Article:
The androgen receptor (AR) is central to the initiation and growth of prostate cancer and to the therapeutic response to hormones. Although the expression and activity of AR is controlled by AR coregulators, the manipulation of endogenous AR corepressors to downregulate AR levels has not been exploited therapeutically. We have demonstrated that EBP1, a protein isolated in our laboratory by its ability to bind ErbB3, is an AR corepressor that suppresses protein levels of AR and AR target genes and inhibits growth of prostate cancer cells. The ability of EBP1 to repress AR function can be regulated by the ErbB3/4 ligand heregulin (HRG) an important modulator of prostate cancer cell growth. Recent work from independent laboratories has shown that activation of the ErbB2/3 heterodimer by HRG can destabilize endogenous AR mRNA. We hypothesize that EBP1 mediates the effects of HRG by binding to and destabilizing AR mRNA in an HRG-inducible manner. Further, we postulate that the clinical efficacy of ErbB tyrosine kinase inhibitors (TKIs) has been disappointing because inhibition of ErbB activity results in abrogation of HRG-induced AR destabilization. Our preliminary and published data indicate that EBP1 modulates the growth of prostate cancer cells in response to HRG to TKIs. This grant will delineate the ability of EBP1 to affect the sensitivity of prostate cancer cells to TKIs and the role that EBP1-induced destabilization of AR plays in this response. We hypothesize that EBP1 may be a novel biomarker that can be used to identify patients that may benefit from ErbB directed therapies. The purpose of Specific Aim 1 is to elucidate the mechanism of the destabilization of AR mRNA by EBP1. These studies will a) determine the regions of interaction between EBP1 and AR mRNA in vivo and their functional significance b) determine the role of EBP1 in mediating HRG's destabilization of AR mRNA c) determine the regulation of EBP1-AR mRNA interactions in a physiological relevant setting using the Ebp1 knock out mouse model. The purpose of Specific Aim II is to determine if EBP1 status affects the ability of prostate cancer cells to respond to TKIs. We will use both in vitro and in vivo models to determine if manipulation of EBP1 levels or mutation of EBP1 can alter cellular response to TKIs. We will examine if the observed effects are regulated via EBP1-induced AR destabilization.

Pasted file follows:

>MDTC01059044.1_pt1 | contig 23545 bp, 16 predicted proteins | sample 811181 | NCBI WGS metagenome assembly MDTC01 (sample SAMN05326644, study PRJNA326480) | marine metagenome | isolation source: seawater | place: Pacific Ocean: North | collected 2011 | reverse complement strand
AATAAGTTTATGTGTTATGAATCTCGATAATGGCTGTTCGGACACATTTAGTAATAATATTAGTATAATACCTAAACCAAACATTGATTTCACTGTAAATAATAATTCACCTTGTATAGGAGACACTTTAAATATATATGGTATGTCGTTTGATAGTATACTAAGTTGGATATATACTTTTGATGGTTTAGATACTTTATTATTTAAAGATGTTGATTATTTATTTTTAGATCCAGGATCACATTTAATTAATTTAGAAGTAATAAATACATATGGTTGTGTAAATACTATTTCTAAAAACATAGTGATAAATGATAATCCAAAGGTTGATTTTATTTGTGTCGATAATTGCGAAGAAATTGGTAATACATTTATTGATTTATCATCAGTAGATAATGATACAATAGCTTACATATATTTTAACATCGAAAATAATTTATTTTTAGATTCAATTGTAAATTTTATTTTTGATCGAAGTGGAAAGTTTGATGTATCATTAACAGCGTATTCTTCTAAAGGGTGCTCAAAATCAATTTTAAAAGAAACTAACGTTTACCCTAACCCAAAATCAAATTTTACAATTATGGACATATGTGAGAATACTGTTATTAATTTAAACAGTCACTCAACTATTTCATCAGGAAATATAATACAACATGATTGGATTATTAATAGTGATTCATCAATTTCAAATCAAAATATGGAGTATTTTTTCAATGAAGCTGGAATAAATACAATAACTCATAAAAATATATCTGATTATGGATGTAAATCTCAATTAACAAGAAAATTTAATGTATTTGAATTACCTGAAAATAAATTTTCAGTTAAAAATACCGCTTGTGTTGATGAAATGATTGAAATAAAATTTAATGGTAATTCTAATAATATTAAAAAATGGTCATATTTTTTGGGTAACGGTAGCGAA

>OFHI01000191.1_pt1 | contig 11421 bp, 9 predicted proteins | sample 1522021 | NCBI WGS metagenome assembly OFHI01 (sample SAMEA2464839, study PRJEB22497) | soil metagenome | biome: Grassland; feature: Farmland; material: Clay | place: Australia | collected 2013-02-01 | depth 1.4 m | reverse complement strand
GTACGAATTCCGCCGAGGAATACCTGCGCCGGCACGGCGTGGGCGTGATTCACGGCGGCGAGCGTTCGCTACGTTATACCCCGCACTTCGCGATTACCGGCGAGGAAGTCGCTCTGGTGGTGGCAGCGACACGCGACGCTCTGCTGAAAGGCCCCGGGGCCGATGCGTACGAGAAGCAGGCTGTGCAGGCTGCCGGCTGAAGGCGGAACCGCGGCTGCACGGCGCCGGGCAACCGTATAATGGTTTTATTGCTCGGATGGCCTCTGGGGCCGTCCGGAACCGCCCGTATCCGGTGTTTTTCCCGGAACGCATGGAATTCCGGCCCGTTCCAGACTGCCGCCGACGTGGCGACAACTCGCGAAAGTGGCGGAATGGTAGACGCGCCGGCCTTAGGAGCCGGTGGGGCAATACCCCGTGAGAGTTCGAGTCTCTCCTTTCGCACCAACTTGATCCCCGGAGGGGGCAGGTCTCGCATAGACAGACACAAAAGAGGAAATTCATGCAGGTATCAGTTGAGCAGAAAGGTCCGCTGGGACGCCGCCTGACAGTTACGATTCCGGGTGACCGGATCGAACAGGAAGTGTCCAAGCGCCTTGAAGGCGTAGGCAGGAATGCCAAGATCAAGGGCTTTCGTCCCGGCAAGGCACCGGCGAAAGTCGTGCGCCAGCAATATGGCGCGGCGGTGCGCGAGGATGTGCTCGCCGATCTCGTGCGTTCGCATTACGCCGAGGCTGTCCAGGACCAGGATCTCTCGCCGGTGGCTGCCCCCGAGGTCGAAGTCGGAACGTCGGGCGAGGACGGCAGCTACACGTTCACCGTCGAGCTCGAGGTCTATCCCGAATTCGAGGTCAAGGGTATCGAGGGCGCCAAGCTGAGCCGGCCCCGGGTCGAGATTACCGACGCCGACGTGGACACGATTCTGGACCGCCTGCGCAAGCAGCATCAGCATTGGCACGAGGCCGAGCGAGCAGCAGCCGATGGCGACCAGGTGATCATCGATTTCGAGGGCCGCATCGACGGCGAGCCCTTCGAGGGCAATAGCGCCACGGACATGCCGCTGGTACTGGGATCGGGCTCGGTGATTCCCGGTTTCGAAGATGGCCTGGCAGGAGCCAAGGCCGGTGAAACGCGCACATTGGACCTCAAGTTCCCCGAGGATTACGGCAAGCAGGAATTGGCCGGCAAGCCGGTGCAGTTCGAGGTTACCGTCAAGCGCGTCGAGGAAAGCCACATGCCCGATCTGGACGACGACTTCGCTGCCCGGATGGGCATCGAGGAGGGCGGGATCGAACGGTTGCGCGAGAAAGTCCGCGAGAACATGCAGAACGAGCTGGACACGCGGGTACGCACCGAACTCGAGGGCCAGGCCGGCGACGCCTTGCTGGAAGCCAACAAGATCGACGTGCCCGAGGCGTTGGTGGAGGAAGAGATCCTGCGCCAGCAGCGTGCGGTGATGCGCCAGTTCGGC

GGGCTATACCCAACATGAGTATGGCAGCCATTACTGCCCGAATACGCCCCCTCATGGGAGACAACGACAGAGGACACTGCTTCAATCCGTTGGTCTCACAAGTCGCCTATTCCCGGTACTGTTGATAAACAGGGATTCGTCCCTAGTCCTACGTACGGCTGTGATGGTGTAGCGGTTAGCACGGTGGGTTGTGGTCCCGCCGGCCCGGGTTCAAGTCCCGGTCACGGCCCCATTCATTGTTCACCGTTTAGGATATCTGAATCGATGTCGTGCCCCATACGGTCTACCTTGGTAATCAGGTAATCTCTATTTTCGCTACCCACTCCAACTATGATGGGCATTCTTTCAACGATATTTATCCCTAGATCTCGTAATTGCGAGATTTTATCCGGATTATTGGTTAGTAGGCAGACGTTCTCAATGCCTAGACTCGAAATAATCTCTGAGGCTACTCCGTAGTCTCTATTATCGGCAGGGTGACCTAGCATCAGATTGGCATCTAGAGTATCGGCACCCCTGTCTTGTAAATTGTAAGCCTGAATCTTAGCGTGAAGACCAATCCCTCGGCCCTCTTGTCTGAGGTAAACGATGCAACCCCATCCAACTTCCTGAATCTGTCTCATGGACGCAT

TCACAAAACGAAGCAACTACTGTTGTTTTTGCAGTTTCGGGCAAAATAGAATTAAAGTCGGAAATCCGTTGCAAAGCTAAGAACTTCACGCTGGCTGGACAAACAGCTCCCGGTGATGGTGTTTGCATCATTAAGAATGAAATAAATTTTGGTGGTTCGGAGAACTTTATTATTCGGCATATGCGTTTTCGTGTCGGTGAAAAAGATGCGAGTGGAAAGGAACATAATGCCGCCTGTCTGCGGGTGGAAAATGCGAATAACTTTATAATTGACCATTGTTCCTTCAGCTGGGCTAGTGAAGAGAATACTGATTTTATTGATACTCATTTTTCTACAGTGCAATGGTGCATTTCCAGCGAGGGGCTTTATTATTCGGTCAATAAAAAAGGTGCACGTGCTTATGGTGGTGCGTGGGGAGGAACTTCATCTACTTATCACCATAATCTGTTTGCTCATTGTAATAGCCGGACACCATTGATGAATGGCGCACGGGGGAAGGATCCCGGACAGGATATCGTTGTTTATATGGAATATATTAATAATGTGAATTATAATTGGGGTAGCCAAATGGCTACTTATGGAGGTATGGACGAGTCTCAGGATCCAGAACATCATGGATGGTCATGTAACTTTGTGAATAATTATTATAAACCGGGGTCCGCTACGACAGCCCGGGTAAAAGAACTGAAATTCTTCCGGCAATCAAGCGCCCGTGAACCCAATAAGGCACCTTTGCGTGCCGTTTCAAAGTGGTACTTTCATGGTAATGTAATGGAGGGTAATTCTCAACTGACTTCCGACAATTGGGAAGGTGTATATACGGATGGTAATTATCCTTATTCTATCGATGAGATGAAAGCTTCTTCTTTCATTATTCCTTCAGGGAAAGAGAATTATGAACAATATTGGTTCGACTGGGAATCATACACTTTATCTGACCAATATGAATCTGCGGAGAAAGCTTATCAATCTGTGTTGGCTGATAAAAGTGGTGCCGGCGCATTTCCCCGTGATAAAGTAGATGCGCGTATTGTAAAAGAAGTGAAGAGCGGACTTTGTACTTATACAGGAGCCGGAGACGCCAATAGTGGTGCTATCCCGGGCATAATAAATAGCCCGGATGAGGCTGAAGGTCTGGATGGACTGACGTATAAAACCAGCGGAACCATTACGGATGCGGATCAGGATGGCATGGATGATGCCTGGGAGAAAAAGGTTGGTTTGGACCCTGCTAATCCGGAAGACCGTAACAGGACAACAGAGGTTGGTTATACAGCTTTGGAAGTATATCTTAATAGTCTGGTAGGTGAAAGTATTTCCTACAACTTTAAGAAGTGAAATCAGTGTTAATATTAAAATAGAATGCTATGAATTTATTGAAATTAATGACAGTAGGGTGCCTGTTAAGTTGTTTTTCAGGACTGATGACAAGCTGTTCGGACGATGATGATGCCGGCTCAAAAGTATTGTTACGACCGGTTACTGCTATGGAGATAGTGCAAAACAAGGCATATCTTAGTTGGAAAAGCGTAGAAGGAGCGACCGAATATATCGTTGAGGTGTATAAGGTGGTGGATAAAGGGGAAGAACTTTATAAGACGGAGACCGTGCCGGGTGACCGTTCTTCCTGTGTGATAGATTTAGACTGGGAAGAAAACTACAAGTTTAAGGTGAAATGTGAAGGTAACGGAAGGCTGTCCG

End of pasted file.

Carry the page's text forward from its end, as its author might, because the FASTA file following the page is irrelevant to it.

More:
Public Health Relevance

Hormone refractory prostate cancer is a uniformly fatal disease with a short survival time. The androgen receptor (AR) controls the growth of hormone refractory prostate cancer. This study will examine the ability of a novel AR corepressor (EBP1) to control levels of AR mRNA and ultimately prostate cancer growth.

Agency
National Institute of Health (NIH)
Institute
National Cancer Institute (NCI)
Type
Research Project (R01)
Project #
5R01CA138583-03
Application #
8447576
Study Section
Cancer Molecular Pathobiology Study Section (CAMP)
Program Officer
Mohla, Suresh
Project Start
2011-05-01
Project End
2014-03-31
Budget Start
2013-04-01
Budget End
2014-03-31
Support Year
3
Fiscal Year
2013
Total Cost
$263,318
Indirect Cost
$87,773
Name
University of Maryland Baltimore
Department
Pathology
Type
Schools of Medicine
DUNS #
188435911
City
Baltimore
State
MD
Country
United States
Zip Code
21201
Zhou, Hua; Zhang, Yuexing; Hamburger, Anne W (2011) EBP1 inhibits translation of androgen receptor mRNA in castration resistant prostate cancer cells. Anticancer Res 31:3129-35